BEIRUT — As the Middle East grappled with the fallout from Soleimani’s death, perhaps the most divided reaction came from Syria, where the Iranian commander is seen as a hero by supporters of Syrian President Bashar al-Assad, who was backed by Iran, and a villain by Assad’s opponents.
“The martyr Soleimani will be canonized in the souls of the Syrian people who will not forget his standing beside the Syrian Arab army,” Assad said in a telegram to Iran’s supreme leader, Ayatollah Ali Khamenei.
But in Ariha, a rebel-held town in northwestern Syria’s Idlib province, Syrians filled the streets in celebration, waving revolutionary flags. “Soleimani is gone, gone, gone,” a man sang.
Meanwhile, in Lebanon, the news was a shock. Hassan Nasrallah, the leader of Hezbollah, a Lebanese militant group that has seats in parliament and is one of Iran’s staunchest allies, released a statement praising Soleimani’s record leading militias in Iraq, a country Nasrallah said had been freed “from occupation and terrorism.”
Lebanon’s foreign ministry, headed by Gebran Bassil, a Hezbollah ally, also condemned the U.S. attack and called it a “dangerous escalation against Iran that aims to increase tension in the area.”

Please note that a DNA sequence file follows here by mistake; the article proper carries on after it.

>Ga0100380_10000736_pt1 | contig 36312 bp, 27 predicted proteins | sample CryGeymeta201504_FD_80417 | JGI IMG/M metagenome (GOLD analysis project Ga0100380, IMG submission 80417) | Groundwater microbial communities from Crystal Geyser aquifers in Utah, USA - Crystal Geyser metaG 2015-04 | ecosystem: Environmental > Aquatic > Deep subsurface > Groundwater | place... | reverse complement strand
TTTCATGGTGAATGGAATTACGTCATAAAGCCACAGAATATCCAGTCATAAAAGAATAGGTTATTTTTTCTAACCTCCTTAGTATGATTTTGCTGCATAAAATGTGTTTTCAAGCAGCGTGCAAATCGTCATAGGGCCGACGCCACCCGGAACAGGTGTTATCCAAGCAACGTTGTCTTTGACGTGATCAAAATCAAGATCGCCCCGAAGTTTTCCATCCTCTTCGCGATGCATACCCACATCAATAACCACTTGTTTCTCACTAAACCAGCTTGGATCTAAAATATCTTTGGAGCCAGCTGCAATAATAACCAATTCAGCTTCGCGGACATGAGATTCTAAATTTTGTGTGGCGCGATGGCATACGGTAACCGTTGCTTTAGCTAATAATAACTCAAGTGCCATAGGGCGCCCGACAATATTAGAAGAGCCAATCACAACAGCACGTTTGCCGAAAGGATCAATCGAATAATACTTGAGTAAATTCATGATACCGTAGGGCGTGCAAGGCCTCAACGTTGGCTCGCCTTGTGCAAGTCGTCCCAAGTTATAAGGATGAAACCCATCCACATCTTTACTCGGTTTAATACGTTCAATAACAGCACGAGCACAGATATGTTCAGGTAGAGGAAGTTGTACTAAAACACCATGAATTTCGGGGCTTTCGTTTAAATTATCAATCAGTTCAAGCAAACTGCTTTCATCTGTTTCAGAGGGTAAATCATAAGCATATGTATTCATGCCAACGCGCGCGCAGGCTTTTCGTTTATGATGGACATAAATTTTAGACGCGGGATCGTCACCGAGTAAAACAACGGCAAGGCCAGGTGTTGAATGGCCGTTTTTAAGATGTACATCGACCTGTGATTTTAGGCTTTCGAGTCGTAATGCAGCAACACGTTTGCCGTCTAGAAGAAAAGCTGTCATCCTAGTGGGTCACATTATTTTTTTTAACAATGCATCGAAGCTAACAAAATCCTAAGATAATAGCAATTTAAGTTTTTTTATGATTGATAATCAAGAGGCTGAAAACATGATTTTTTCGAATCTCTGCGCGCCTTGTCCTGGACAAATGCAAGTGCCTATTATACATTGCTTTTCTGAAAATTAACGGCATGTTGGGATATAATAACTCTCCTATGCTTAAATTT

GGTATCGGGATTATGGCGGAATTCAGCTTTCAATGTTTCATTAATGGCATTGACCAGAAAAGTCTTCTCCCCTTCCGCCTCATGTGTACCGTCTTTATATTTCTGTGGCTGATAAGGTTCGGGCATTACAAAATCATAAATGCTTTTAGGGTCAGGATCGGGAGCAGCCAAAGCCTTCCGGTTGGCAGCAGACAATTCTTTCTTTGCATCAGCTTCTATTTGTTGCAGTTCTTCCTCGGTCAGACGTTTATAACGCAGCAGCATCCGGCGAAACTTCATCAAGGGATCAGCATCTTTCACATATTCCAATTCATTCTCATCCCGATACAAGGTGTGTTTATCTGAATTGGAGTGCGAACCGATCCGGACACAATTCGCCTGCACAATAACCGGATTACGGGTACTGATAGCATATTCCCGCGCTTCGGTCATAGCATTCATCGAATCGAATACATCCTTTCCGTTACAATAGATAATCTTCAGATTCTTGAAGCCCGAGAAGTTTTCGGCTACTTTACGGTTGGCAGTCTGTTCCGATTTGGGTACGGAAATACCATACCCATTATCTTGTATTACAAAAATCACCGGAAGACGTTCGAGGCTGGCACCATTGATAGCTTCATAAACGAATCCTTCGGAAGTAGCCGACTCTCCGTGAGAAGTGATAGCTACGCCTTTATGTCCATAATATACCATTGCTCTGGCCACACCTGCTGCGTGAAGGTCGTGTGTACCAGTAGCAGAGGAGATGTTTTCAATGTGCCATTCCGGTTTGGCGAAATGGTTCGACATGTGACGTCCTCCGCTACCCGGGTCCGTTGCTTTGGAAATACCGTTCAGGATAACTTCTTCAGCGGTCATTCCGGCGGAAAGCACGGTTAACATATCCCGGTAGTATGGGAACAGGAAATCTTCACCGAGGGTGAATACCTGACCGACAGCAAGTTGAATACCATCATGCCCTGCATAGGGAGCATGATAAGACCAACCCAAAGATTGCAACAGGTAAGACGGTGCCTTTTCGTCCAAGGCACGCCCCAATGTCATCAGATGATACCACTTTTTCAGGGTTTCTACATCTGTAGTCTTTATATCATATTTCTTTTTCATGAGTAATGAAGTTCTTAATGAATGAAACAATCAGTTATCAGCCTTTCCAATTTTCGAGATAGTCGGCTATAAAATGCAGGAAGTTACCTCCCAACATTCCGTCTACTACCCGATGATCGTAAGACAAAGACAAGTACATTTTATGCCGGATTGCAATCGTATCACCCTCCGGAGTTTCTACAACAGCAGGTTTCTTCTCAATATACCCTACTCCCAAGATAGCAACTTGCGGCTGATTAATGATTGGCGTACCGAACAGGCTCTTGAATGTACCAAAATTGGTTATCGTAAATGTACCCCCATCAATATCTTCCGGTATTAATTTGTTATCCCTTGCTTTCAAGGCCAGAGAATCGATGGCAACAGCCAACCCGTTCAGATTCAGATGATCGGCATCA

There was a muted official response on Friday from the monarchies of the Persian Gulf, including from states like Saudi Arabia and the United Arab Emirates that have prodded the United States to take stronger action against Iran, while at the same time fretting about the consequences of escalating tensions in the region.
A Saudi government statement, noting the threats from “terrorist militias” in Iraq, also called for “self-restraint to prevent everything that might exacerbate the situation.” Anwar Gargash, the UAE’s minister of state for foreign affairs, wrote that “in light of the quickening regional developments, wisdom and balance should prevail,” in a message on Twitter.
There were scattered protests against the United States after Friday prayers in Bahrain, a tiny Persian Gulf state with a Shiite Muslim majority that hosts the U.S. Navy’s Fifth Fleet, according to activists there. In Kuwait, the government warned citizens to “avoid discourse that might affect national unity and lead to division and trouble,” according to the Kuwait News Agency.